Steffy passes first test for Maryland

September 02, 2007|By BOB PARASILITI

COLLEGE PARK, Md. - Jordan Steffy answered Ralph Friedgen's prayers ... twice.

As the University of Maryland's head coach and offensive coordinator, Friedgen admitted he only wanted the very best for Steffy in his first start at quarterback.

"I was praying for him," Friedgen admitted after the Terrapins' 31-14 victory over Villanova on Saturday at Byrd Stadium. "He didn't play tight. He played like he has been at practice. He was out there having fun."

Steffy did all he needed to do in efficient fashion with his 19-of-24 passing for 174 yards and his 47 yards rushing and one touchdown in his long-awaited starting debut. He led the Terps on three of their four touchdown runs.


It was all important in another season of transition for Maryland at its quarterback position.

Perhaps most importantly, Steffy finished the game healthy. It was a roller coaster day for the Terps when it came to quarterbacks. Let's take a role call.

Maryland started the day with three quarterbacks with Steffy up front followed by Josh Portis and Chris Turner in backup slots. The Terps only had two QBs at gametime when it was announced that Portis was academically ineligible for the entire 2007 season.

Then they went to one signal caller - the untested Turner - when Steffy went down with six minutes remaining in the third quarter. It looked serious as Maryland brought the truck out to cart Steffy off the field, but he left on his own power after suffering through cramps.

"I told Jordan, 'You gotta get up,'" said running back Keon Lattimore, who finished the game with 105 yards rushing and three touchdowns. "Then when he saw the Gator coming for him, he said, 'I'm not getting on that thing.'"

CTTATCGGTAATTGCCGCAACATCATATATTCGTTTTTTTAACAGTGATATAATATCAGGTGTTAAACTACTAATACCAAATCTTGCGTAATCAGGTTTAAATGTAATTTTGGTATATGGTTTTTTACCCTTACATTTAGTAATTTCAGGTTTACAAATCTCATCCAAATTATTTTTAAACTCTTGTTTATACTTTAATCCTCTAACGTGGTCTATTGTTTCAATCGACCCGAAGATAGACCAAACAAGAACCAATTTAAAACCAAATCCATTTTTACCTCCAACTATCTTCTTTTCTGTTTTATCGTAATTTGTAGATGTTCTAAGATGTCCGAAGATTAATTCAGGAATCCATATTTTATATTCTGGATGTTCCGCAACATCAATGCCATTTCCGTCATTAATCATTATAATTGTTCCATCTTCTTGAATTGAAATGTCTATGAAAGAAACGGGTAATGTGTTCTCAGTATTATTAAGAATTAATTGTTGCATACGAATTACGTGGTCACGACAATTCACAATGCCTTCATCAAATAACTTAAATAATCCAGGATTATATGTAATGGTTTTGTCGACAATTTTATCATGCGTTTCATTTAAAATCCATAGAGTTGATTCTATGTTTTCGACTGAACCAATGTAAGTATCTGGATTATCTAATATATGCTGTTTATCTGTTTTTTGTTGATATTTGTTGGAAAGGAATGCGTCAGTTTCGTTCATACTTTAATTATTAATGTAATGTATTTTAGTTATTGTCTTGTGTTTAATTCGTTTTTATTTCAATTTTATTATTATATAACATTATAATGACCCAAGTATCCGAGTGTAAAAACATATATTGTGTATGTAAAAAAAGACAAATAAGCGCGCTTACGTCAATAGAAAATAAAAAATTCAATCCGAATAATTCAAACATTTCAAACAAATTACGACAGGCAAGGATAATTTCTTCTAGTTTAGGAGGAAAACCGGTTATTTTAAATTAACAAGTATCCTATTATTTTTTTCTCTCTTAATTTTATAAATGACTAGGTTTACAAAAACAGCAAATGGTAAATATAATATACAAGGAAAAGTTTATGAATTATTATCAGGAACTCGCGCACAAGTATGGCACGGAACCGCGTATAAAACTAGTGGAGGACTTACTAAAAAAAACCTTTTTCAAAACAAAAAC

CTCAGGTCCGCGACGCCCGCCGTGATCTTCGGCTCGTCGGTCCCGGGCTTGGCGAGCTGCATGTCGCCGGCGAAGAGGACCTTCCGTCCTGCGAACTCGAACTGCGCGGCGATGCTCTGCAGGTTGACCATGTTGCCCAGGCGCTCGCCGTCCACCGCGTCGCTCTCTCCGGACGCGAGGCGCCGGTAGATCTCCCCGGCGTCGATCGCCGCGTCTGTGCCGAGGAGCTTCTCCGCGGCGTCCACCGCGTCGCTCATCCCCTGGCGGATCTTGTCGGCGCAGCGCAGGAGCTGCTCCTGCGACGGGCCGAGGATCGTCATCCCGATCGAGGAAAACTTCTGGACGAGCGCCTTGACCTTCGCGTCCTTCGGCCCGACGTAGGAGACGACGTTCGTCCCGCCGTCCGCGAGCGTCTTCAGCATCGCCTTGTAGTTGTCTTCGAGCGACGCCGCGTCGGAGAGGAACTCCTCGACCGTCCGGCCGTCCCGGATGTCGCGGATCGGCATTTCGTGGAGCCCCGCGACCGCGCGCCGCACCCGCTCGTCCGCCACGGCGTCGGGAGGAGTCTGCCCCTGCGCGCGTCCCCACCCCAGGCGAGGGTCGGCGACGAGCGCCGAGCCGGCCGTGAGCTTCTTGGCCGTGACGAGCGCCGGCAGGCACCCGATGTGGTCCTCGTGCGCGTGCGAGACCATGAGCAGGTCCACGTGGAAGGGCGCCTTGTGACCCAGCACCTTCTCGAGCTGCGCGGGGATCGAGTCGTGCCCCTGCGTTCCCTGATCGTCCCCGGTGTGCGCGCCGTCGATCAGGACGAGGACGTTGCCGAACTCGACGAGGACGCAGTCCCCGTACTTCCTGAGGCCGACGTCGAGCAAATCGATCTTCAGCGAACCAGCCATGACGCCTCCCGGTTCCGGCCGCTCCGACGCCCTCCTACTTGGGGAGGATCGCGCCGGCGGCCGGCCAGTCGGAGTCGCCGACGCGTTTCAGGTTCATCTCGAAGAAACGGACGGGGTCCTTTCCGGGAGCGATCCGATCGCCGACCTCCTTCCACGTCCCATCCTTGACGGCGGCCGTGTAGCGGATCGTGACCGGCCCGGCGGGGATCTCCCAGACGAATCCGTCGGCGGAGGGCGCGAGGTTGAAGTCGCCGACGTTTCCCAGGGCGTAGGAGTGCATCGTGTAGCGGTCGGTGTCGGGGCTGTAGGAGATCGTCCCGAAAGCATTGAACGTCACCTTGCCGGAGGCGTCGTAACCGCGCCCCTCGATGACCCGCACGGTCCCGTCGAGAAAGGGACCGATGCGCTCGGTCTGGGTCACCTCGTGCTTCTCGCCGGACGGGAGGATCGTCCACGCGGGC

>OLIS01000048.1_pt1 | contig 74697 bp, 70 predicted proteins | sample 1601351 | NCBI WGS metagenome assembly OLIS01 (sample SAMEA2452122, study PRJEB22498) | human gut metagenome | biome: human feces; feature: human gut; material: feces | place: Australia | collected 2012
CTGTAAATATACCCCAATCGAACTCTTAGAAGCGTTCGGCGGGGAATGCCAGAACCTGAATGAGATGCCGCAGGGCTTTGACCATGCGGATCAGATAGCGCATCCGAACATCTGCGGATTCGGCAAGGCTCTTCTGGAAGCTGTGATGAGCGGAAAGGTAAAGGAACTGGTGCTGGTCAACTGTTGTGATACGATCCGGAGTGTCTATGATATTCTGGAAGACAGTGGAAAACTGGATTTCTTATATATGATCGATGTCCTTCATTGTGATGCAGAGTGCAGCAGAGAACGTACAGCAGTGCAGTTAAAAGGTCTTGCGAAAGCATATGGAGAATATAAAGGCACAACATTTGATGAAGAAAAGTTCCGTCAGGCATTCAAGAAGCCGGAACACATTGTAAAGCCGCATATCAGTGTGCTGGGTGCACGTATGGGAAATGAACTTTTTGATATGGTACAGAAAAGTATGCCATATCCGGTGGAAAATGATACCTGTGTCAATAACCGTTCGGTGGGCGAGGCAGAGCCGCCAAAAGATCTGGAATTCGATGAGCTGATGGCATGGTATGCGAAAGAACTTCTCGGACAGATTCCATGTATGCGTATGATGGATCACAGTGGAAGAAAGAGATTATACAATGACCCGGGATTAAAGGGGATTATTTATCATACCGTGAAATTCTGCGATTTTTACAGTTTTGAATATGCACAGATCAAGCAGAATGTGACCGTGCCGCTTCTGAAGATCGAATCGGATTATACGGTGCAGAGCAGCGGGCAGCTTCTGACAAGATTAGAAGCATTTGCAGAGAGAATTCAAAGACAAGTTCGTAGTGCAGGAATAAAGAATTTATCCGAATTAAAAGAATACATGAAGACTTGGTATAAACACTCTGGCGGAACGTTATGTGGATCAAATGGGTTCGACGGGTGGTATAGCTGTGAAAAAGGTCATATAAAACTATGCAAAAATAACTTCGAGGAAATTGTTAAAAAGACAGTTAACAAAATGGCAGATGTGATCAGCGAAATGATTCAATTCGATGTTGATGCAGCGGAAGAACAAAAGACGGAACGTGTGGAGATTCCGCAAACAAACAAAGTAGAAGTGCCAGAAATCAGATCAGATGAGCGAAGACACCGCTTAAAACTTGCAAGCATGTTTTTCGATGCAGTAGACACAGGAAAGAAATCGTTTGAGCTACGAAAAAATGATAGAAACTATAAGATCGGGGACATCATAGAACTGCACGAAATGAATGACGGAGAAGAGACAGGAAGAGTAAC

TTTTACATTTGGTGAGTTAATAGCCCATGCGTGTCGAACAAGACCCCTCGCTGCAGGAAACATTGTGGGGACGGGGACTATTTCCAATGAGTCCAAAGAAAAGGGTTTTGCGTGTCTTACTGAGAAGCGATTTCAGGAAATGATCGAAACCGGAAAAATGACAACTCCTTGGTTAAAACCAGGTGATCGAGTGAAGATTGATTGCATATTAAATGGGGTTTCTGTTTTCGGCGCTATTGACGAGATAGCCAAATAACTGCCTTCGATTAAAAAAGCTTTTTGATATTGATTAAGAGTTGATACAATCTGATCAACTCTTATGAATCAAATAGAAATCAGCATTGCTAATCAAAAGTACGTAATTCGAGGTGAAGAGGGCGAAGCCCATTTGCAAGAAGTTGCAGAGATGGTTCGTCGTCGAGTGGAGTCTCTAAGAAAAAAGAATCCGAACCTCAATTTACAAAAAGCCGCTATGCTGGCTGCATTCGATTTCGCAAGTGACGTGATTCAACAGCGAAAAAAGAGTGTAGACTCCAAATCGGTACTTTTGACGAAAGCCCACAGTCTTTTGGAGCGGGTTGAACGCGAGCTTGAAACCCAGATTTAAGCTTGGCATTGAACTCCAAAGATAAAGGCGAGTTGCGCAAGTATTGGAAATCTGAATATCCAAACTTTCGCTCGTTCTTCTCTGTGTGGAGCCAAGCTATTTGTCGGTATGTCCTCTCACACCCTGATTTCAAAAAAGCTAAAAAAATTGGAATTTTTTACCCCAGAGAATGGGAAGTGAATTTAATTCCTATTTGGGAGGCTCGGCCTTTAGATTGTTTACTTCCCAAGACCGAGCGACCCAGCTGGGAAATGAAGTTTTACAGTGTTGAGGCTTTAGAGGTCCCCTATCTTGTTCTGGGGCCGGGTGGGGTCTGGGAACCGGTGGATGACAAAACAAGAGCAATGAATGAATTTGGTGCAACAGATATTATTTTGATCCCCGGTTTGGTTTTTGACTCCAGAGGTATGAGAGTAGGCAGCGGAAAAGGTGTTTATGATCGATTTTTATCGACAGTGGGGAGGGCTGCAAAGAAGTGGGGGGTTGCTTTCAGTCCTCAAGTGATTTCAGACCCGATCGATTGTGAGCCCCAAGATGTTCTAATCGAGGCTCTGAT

And then it went back to two quarterbacks when Steffy returned with 2:37 left in third to start Maryland's next drive after Turner came on to engineer the Terps' third TD drive for a 24-7 lead.

"I knew it was a cramp, but I like the idea that he didn't get on the cart," Friedgen said, giving Steffy points for toughness. "Losing Josh doesn't help our football team. It puts us in a tough situation at quarterback. I told the offense that we are in a critical situation and we have to protect (Steffy) at all costs."

Portis lost the preseason quarterback battle with Steffy but was scheduled to get some playing time to give the Terps some new offensive dimensions at times. But it never happened.

Portis was flagged for an unspecified "mistake" in a ruling by Maryland's University Academic Code of Conduct. He apologized to his teammates for his indiscretion, but he will be allowed to practice with the team.

"Kids make mistakes," Friedgen said. "This is no indication of what kind of kid he is. We all make mistakes. Hopefully he will come back from this and be stronger. Right now, Josh is hurting."

So, without a safety net of sorts, Steffy was made even more the main man for the Terps. He came through with flying colors after spending most of his first three seasons on the sidelines and posting less-than-dynamic numbers in passing and negative running yardage in the times he did play.

"It was definitely nice to get going," Steffy said. "But it's a long season. It's good to get this one under me, but this is a marathon."

Steffy showed his maturity in the way he handled the Terps' offense. Most first-time quarterbacks get fixated on primary targets and telegraph where they are going with the ball. The redshirt junior worked down his progression and made many of his completions on short passes which were the second, third or fourth options on the play.

"We do that in practice a lot," Steffy said. "Sometimes out there things get cloudy but Keon and Lance (Ball) did great jobs getting to the places I needed to complete the passes. I did a good job with my reads, but I have to improve."

Steffy's longest completion was 24 yards and he added a 21-yard catch-and-run play to LaQuan Williams for 45 of his 174 passing yards. The other 17 completions rolled up just 129 yards, but moved the first-down markers.

"He was exceptional," Friedgen said. "I thought he looked very comfortable. He is a lot different now. I don't know if he is more comfortable with me, but he's not afraid to offer suggestions."

Saturday became a day when Steffy's efficiency took a back seat to his health. He knew that, but he still wants to be good at his new job.

"How do I rate myself? I don't know," Steffy said. "We won and that's the most important thing. I hope to be able to say that more times than not."

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